But it’s still quite notable, and as researchers told The Washington Post, the early numbers “underscore the many ways that this typically unreliable voting bloc has been galvanized into greater political and electoral engagement, and is especially noteworthy given the unique barriers to voting during a pandemic that has displaced many of them from their homes or college campuses.”
It’s also significant because it isn’t always easy for young people to make it to the polls. CIRCLE says that some state laws disenfranchising people convicted of felonies can have a challenging and “chilling effect” on young voters who can be incorrectly convinced that having a misdemeanor means they’re ineligible to vote. NPR examined this and other young voter challenges in a new report last week: “Some states have residency requirements or deadlines for voter registration that make it more difficult for people who are living away from home to participate. And in places that have strict identification laws, young would-be voters who do not have driver’s licenses can run up against issues.”
Even so, young people are already beginning to turn out in strong numbers so far this year, and that’s objectively exciting.
Young voters who didn’t vote in the 2016 election are changing their minds
First time voters have good company this election. New data from the NBC News Decision Desk and TargetSmart shows more than 20 percent of early voters nationwide are people who didn’t (or couldn’t) vote in 2016, and many of them are young.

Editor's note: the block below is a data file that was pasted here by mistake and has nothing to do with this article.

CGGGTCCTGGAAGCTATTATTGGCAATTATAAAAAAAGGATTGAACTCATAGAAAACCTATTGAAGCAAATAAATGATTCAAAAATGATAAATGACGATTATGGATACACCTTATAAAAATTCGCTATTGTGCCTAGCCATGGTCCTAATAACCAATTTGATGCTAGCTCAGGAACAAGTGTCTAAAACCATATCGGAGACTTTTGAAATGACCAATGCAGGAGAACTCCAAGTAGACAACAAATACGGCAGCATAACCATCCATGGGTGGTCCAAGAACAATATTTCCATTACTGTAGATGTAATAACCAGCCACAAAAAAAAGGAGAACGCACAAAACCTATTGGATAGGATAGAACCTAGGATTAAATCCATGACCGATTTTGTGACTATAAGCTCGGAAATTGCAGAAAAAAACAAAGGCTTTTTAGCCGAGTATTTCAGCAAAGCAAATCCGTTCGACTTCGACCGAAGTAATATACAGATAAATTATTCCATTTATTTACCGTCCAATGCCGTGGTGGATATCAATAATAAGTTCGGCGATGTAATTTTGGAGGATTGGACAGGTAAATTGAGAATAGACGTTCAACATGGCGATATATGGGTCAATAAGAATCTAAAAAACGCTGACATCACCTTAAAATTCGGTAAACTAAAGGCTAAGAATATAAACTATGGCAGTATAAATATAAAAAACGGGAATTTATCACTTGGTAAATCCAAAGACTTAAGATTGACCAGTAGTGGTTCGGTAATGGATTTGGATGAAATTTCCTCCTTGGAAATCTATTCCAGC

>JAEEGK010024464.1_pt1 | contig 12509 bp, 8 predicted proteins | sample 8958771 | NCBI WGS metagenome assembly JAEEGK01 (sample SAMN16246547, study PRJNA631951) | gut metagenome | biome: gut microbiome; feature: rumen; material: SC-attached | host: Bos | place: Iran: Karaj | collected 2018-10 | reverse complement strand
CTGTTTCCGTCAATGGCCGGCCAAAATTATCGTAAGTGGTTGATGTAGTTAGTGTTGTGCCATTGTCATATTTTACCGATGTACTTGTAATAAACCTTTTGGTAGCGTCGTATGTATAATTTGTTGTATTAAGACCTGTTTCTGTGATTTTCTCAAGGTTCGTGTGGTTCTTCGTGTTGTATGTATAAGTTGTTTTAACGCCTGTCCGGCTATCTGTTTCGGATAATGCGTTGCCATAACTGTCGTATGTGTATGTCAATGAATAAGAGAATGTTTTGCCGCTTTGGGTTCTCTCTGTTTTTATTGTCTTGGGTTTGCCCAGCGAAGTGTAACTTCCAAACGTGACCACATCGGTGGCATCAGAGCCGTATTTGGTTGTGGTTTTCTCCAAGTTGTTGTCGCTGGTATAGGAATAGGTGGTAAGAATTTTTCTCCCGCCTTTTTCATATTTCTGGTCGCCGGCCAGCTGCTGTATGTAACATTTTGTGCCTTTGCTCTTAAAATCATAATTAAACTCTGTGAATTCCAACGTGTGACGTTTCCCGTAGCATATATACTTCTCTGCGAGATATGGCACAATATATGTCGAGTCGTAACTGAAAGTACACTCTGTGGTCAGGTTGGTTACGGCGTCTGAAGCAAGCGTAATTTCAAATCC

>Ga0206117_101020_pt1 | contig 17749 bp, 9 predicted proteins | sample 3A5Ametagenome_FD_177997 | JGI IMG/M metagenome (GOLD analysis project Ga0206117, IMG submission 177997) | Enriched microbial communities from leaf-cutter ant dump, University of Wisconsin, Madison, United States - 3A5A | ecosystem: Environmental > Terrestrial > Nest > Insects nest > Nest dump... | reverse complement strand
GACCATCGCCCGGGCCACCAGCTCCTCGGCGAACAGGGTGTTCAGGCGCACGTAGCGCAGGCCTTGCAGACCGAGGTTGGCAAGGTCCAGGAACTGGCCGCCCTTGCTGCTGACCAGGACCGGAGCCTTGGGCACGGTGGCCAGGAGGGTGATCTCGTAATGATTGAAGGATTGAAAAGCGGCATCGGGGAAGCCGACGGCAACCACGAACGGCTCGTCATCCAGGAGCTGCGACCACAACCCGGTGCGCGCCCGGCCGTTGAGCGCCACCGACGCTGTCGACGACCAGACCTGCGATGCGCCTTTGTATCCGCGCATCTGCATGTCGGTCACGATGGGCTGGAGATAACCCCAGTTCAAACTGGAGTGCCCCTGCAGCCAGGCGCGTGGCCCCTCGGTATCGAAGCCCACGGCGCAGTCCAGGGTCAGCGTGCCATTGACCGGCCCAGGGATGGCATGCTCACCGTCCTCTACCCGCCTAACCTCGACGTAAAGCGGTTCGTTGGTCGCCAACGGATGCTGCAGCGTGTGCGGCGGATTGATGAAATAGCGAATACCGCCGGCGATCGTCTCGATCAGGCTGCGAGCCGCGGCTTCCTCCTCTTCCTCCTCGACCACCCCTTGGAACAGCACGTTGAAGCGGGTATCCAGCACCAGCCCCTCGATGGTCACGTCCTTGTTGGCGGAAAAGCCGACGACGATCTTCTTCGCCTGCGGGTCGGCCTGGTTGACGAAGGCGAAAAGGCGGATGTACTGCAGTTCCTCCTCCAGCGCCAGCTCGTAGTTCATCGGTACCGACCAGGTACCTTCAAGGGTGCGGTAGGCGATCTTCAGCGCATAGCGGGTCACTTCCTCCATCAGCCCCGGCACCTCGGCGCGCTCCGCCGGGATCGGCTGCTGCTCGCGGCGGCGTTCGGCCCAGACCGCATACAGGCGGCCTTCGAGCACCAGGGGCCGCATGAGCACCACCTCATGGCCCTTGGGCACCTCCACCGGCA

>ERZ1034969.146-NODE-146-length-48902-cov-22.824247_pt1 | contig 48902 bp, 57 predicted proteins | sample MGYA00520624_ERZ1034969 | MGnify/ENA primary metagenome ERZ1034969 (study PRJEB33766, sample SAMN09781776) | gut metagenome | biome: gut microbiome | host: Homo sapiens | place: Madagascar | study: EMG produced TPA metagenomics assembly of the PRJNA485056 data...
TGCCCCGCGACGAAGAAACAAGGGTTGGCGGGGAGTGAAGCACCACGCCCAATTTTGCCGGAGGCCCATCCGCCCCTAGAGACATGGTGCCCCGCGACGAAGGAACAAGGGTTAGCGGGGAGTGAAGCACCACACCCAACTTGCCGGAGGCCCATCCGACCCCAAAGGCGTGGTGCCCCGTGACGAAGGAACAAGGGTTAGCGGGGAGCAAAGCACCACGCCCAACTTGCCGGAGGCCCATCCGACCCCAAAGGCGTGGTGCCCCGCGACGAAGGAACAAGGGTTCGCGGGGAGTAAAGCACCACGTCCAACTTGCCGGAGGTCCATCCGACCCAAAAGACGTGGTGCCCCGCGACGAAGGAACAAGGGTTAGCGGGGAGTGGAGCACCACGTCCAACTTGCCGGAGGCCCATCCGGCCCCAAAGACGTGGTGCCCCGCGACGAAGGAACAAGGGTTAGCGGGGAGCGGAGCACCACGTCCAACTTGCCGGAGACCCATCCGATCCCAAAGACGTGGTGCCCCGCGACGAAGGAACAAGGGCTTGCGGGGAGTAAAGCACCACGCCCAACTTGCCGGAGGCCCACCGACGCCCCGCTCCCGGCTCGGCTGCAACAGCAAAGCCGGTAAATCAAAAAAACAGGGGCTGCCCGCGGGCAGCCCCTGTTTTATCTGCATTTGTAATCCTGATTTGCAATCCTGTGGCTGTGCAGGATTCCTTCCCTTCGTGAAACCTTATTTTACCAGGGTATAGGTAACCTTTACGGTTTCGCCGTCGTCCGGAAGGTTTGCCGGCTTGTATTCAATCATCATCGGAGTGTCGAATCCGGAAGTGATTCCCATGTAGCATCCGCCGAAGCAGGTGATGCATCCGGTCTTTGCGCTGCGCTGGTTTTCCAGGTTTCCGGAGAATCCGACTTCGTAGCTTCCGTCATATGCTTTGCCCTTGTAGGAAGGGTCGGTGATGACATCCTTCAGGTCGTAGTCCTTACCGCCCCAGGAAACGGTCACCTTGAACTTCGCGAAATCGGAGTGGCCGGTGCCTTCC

“While early vote turnout has shattered all records, the most meaningful statistic is the number of ballots cast by voters who didn’t turn out in 2016,” TargetSmart CEO Tom Bonier told NBC. “These are the voters who will determine how the 2020 electorate differs from Trump’s winning coalition in 2016.”
“These surge voters are younger, more diverse, and more likely to vote Democratic,” Bonier added.
Even celebs are coming forward about changing their minds. Selena Gomez is among them, admitting publicly that she hadn’t ever voted before the 2020 election but now realizes how much each individual’s vote matters.
In the 2016 presidential election, there were states that chose Hillary Clinton or Donald Trump by less than 3,000 votes (to put that in perspective, 138 million total people voted). So YES, your vote counts, and data reflects more young voters embracing that fact than ever before, which will inevitably have an impact on the 2020 election.
If you’re reading this and are eligible to vote, but still haven’t yet, here’s what to do
We get it, the inconsistent state deadlines, USPS probs, and entire pandemic complicate matters, but Cosmo has simplified the voting process with a handy guide featuring clear information on how, when, and where to make sure your ballot counts. Check it out if you want to do your part this election cycle.
If you’re going to vote in person though, remember some states don’t allow you to wear merch that touts a specific candidate while voting (it’s called “passive electioneering”). If you still want to rock a voting message though, we gotchu:
For more information about 2020 voting and how to be part of this historic moment in U.S. electoral history, let the stories below be your guide: